No More Pipelines

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Most of the "conventional" natural gas in BC, accessed by drilling straight down into gas pockets, is gone. From here on, BC's methane will come from "tight gas," trapped deep within shale beds. This gas is accessed by horizontal directional drilling from a vertical shaft. The methane (and other substances) are released from the shale beds by means of
hydraulic fracturing - the injection, under pressure, of water, chemicals, and sand - to crack open the shale. Each fracking well requires between 4 million and 30 million litres of water per frack. One frack in BC required 77 million litres of water. Wells have been fracked up to 18 times.

More than 600 additives have been identified in
fracking fluids. Many of these substances are toxic. They do not naturally occur in freshwater. Some of the fracking fluid is extracted from wells and is captured for re-use. The rest of it is lost in the process or is pumped into pits where the volatile organic compounds evaporate, posing an immediate risk to wildlife and human health, and a longterm risk to the environment. When a well is abandoned, any remaining fracking fluid is pumped back under. The only things preventing its escape into aquifers are the durability of the welds and the concrete seals employed. In BC, no baseline data is required to compare the before-and-after effects of fracking on freshwater. Fracking companies are only required to disclose the amounts and the names of the chemicals used after the completion of each well. This is considered "transparent" reporting. The BC Oil and Gas Commission, the agency that regulates fracking is also the agency that issues water permits to the industry.

Fracking requires sand in huge quantities. Because of the relative remoteness of the Horn River, Montney, and Liard gas fields in BC, the trucking cost of frac sand makes up about 80 percent of its cost at the well head. One company has already staked multiple sand mine claims in northeastern BC, with the aim of creating open pit mines closer to the action. One of these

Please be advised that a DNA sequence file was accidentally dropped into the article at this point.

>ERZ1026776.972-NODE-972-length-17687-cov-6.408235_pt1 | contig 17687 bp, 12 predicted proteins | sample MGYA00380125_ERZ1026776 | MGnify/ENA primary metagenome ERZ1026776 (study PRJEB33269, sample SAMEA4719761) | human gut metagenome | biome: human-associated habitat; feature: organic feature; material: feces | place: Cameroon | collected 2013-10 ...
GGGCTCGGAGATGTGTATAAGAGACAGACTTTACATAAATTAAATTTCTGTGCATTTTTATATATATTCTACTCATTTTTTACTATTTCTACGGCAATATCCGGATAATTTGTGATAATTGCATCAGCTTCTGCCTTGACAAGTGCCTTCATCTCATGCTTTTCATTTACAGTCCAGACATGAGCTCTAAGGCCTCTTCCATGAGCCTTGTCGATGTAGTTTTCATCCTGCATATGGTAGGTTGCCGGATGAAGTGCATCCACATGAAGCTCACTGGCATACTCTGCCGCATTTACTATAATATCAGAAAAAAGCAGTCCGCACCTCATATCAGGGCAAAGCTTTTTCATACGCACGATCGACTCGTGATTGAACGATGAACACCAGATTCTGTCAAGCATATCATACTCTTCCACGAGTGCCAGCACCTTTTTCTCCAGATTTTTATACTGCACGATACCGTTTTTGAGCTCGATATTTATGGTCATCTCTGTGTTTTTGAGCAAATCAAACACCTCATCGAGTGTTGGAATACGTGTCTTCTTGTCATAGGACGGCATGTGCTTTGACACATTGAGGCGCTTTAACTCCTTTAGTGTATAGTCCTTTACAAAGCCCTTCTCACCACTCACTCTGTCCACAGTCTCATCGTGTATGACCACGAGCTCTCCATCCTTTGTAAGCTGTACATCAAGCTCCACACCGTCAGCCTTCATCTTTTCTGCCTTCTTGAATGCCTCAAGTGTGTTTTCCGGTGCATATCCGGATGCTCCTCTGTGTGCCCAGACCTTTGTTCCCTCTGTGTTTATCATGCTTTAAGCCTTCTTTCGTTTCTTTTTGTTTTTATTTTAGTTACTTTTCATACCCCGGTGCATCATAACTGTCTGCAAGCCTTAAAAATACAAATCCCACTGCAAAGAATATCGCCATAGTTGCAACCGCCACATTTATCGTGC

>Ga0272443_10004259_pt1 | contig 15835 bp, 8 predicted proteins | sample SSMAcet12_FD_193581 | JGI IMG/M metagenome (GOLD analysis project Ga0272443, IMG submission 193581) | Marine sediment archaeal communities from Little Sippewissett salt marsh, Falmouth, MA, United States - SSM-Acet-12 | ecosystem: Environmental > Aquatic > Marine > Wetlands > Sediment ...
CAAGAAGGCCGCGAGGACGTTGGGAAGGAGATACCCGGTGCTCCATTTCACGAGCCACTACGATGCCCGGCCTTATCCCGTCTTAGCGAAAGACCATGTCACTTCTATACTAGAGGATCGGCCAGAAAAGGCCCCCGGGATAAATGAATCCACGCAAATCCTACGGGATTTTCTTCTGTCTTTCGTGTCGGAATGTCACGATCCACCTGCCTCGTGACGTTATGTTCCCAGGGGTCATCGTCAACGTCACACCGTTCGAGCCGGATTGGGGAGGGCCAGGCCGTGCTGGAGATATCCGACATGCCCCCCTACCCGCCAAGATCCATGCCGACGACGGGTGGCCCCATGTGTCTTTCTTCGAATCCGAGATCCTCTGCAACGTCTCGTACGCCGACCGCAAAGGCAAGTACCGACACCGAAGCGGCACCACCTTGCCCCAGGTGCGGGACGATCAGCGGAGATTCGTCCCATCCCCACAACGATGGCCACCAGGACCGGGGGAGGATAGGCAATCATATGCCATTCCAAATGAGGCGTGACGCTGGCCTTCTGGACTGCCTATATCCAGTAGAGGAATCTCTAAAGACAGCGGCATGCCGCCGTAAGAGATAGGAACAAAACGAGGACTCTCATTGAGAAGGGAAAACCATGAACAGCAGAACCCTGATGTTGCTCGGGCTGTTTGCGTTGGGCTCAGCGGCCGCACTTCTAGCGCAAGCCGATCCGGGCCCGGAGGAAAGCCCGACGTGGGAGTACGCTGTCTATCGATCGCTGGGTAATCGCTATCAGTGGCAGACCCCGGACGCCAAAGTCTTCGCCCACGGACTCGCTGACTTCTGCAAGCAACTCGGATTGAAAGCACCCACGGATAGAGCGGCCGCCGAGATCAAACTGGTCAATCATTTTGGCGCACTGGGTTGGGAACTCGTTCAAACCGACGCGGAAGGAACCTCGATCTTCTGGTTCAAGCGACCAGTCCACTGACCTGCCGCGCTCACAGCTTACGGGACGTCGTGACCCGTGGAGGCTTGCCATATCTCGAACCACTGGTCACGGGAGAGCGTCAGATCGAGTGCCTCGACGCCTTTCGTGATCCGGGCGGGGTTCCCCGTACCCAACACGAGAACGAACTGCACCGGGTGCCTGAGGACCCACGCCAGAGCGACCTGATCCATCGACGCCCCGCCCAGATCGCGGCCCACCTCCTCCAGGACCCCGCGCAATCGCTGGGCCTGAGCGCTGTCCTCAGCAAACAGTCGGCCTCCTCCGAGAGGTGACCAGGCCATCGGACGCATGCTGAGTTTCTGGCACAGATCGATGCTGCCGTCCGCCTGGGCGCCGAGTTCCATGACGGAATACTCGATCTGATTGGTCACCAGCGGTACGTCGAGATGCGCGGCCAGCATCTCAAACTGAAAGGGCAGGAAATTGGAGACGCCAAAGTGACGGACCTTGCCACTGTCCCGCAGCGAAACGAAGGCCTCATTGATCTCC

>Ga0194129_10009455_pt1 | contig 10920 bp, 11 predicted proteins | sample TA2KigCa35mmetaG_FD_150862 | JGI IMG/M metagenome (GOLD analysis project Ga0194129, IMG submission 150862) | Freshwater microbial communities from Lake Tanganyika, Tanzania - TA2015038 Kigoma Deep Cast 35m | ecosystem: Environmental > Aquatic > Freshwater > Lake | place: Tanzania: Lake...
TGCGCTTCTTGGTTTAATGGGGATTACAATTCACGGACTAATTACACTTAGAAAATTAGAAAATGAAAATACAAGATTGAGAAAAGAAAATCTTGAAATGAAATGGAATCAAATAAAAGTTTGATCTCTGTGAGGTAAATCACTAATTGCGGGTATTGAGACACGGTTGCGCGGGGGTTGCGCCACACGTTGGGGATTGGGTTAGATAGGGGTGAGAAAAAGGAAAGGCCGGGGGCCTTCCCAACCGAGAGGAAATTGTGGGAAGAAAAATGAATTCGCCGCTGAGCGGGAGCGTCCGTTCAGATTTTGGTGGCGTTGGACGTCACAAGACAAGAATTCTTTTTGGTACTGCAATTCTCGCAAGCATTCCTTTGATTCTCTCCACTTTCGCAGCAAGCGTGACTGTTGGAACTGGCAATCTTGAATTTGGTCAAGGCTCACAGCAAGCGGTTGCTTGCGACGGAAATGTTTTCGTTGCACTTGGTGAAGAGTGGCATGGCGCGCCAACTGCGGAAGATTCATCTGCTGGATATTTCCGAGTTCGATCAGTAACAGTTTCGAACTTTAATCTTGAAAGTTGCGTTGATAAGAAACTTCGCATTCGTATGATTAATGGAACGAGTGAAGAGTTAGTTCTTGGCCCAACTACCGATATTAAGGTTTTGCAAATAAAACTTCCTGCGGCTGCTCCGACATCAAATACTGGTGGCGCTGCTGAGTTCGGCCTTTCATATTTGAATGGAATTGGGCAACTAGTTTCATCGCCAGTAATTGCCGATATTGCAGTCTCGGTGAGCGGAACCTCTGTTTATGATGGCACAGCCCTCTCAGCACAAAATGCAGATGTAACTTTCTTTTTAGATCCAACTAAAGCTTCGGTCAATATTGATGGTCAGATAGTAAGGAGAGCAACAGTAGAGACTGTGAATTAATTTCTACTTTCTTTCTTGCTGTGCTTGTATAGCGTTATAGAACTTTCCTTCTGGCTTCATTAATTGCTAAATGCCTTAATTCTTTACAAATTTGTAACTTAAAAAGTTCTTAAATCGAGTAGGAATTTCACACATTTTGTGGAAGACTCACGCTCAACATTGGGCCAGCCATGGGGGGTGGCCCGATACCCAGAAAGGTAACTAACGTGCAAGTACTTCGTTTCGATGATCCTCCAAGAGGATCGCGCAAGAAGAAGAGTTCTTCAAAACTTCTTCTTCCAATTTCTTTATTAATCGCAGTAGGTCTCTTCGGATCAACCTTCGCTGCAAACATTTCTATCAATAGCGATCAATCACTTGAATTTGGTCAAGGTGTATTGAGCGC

mines is proposed for near Bear Lake, just north of Prince George. Sand mines create 6 tonnes of tailings for each 4 tonnes of sand produced, and are a major source of airborne silica - a carcinogen that creates a risk to human health, downwind.

Fracking is an industry heavily reliant on trucking. Each frack of each well requires, at a minimum, 900 round trips of eighteen-wheelers just for the water needs. The diesel inputs required to produce fracked gas must be included when appraising the environmental footprint of the industry.

Fracking is a highly industrial process, fraught with the perils of massive freshwater use and contamination, large blow-offs of carbon dioxide and volatile gases, induced seismic activity
(earthquakes), and the storage and handling of large quantities of toxic liquids. It leaves the environment in a much worse condition than beforehand, and poses longterm environmental and human health risks. It is not a "natural" process that produces a "natural" product, and it is not sustainable.


It's time to call the product of this industry what it truly is:

BC's methane is not "natural" gas; it's fracked gas.

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